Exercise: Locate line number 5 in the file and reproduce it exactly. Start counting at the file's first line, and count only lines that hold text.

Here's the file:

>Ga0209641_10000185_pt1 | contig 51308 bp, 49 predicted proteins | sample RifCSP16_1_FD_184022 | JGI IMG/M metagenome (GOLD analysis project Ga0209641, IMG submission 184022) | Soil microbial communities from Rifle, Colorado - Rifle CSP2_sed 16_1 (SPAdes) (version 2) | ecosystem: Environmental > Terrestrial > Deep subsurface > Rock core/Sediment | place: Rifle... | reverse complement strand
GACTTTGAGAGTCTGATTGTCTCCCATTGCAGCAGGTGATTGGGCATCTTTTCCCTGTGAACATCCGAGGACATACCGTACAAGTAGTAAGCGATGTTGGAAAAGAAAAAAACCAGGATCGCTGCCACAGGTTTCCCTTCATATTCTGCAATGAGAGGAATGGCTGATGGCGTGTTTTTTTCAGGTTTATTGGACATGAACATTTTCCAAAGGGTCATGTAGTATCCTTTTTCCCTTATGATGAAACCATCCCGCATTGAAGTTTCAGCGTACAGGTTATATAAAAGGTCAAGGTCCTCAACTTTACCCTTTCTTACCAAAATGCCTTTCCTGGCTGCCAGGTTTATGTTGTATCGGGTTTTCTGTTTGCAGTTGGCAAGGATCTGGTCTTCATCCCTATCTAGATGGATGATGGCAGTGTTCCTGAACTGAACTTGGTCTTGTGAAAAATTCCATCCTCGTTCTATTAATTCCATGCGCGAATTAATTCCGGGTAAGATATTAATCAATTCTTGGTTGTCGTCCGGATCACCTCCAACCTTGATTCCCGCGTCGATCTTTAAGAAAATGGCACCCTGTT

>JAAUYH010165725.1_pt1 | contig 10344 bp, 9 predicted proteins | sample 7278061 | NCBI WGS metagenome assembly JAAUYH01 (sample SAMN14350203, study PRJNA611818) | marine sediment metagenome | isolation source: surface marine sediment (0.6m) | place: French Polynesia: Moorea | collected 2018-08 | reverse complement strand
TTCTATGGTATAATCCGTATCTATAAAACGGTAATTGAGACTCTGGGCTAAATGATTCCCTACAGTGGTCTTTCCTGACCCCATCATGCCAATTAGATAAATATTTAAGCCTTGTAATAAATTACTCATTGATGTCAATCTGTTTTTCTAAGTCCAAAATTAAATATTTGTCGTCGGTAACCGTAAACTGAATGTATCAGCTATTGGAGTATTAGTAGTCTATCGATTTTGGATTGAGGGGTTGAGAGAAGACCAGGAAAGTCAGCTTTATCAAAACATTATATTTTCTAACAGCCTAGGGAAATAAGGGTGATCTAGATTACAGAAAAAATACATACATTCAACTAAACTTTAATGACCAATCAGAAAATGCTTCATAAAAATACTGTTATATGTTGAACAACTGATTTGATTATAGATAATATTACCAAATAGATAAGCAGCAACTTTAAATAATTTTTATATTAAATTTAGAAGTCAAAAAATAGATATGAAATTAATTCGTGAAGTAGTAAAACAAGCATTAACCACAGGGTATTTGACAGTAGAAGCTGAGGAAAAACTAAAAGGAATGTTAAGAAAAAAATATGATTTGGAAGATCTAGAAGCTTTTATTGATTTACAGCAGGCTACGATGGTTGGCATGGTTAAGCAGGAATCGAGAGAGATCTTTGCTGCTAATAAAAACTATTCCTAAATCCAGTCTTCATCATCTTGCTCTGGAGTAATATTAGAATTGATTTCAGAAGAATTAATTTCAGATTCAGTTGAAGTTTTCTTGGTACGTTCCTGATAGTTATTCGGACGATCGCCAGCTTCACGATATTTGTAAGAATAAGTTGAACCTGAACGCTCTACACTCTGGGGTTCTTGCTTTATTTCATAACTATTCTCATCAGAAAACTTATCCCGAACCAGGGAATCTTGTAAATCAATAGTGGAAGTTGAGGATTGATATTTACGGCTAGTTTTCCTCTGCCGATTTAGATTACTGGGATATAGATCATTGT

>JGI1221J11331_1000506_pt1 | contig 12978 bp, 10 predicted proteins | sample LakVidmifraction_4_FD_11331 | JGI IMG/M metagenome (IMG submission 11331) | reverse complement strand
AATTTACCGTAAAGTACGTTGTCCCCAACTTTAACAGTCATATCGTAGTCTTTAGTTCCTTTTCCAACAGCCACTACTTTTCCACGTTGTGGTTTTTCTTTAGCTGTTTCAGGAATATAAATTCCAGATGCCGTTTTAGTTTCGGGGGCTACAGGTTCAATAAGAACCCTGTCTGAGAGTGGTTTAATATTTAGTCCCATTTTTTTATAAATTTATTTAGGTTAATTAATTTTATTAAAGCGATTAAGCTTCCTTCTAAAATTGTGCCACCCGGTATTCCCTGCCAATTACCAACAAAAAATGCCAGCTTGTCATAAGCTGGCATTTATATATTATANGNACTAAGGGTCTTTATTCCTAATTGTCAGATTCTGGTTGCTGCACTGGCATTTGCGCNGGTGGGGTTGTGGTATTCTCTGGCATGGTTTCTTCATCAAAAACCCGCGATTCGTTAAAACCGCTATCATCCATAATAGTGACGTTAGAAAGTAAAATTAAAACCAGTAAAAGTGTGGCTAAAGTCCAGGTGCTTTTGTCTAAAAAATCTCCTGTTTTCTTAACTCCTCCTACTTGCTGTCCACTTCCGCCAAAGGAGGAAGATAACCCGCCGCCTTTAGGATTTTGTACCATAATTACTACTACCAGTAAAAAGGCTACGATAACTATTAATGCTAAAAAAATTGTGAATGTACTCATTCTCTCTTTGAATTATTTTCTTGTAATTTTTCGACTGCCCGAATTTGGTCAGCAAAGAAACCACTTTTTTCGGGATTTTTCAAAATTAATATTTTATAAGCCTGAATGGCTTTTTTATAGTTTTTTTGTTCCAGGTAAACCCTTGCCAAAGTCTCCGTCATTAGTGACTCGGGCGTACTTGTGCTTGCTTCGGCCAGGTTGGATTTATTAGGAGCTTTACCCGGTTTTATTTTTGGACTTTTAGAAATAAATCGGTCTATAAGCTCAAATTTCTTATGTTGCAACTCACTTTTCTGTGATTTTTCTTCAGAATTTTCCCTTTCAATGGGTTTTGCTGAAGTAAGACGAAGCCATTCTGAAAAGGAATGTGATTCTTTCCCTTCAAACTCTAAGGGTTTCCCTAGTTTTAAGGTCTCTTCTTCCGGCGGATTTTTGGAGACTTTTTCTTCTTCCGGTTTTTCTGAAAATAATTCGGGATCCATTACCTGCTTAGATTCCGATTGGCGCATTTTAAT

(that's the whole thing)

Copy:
>JGI1221J11331_1000506_pt1 | contig 12978 bp, 10 predicted proteins | sample LakVidmifraction_4_FD_11331 | JGI IMG/M metagenome (IMG submission 11331) | reverse complement strand